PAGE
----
When I’m filming gear demo videos, I rarely know what I’m going to play. I just pick up whatever instrument I’m handed and try to feel where it wants to go. Sometimes I get no direction, but sometimes, gear is truly inspiring—like music or emotion falls right out. I find this true particularly with old guitars. You might feel some vibe attached to the instrument that affects what and how you play. I realize this sounds like a hippie/pseudo-spiritual platitude, but we’re living in amazing times. The Nobel Prize was just awarded to a trio of quantum physicists for their experiments with quantum entanglement, what Albert Einstein called “spooky action at a distance.” Mainstream science now sounds like magic, so let’s suspend our disbelief for a minute and consider that there’s more to our world than what’s on the surface.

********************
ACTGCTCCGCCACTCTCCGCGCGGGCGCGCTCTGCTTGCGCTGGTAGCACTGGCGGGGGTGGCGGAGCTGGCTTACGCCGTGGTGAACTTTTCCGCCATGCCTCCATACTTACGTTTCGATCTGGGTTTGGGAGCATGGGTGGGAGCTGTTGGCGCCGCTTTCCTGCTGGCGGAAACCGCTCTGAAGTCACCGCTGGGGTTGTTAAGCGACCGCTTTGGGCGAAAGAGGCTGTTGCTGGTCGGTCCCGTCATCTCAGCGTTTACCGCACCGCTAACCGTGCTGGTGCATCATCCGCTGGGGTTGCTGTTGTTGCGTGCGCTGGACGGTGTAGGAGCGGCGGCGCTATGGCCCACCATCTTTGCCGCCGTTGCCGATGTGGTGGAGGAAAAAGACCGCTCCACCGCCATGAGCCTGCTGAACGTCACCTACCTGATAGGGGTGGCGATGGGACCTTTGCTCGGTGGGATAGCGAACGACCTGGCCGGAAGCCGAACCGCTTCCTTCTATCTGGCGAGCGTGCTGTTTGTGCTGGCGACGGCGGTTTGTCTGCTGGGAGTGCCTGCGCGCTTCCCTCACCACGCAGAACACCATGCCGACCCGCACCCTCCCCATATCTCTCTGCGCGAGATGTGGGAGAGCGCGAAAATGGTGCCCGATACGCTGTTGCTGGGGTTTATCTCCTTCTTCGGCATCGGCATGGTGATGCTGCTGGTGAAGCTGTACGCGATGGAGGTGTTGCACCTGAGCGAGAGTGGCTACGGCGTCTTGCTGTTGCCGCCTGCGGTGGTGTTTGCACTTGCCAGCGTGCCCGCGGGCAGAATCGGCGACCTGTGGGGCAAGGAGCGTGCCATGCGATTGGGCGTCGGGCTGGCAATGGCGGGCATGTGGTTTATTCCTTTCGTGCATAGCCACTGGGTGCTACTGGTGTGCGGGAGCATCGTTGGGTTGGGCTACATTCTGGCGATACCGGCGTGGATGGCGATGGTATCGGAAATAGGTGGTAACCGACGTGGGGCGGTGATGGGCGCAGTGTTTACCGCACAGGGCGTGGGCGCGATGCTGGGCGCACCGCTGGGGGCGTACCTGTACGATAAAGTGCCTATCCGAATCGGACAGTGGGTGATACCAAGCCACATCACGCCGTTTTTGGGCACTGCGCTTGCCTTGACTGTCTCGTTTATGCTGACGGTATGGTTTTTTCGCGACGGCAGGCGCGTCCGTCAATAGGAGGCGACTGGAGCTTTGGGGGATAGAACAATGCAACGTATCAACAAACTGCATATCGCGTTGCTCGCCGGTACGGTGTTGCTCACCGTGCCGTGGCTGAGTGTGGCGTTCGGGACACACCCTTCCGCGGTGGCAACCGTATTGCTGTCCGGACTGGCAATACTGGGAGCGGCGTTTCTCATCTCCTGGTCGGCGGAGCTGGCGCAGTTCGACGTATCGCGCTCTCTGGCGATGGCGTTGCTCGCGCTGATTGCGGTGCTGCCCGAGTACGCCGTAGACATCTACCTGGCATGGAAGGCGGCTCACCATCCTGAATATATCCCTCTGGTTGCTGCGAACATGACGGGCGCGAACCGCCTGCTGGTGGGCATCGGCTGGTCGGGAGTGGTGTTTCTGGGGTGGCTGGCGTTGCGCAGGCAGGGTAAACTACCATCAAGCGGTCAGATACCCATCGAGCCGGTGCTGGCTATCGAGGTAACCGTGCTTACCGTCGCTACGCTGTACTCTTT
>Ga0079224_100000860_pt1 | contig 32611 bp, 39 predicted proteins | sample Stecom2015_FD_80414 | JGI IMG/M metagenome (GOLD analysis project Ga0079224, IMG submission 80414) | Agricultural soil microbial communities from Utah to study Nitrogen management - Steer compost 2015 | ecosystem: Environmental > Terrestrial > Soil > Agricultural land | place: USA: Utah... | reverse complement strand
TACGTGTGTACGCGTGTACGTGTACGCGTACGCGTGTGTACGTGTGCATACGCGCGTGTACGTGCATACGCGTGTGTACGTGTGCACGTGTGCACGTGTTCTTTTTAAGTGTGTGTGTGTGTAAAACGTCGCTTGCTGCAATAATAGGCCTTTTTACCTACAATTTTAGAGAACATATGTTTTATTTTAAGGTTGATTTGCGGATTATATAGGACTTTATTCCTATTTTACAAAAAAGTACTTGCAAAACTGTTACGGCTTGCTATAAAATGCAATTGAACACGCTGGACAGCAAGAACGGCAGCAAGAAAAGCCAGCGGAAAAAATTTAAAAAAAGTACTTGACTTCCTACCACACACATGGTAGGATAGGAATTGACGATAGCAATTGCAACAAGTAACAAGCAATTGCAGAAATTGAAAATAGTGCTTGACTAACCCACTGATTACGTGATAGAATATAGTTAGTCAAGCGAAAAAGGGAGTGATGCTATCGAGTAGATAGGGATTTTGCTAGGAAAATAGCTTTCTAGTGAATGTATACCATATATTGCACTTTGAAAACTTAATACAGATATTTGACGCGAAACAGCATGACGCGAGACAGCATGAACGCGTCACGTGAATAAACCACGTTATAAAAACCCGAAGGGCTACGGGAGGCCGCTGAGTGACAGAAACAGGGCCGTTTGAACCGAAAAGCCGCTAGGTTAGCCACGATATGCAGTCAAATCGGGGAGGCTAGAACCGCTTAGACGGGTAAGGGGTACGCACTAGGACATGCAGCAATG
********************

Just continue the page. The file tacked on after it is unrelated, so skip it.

I recently spent a day filming a factory tour of Martin Guitars in Nazareth, Pennsylvania. After we wrapped, we discovered that Martin has this amazing museum that showcases more than 170 historic instruments. We decided to meet at the museum at 7:45 a.m. the next morning to film a few choice pieces before catching our flight in not-too-near Newark, New Jersey, that afternoon.
These were not ideal conditions for a performance. Neither my brain nor my fingers work well before 10 a.m., plus I hadn’t slept well the night before. Even so, we loaded into the museum, met the curators, set up the shoot, and began rolling by 8 a.m.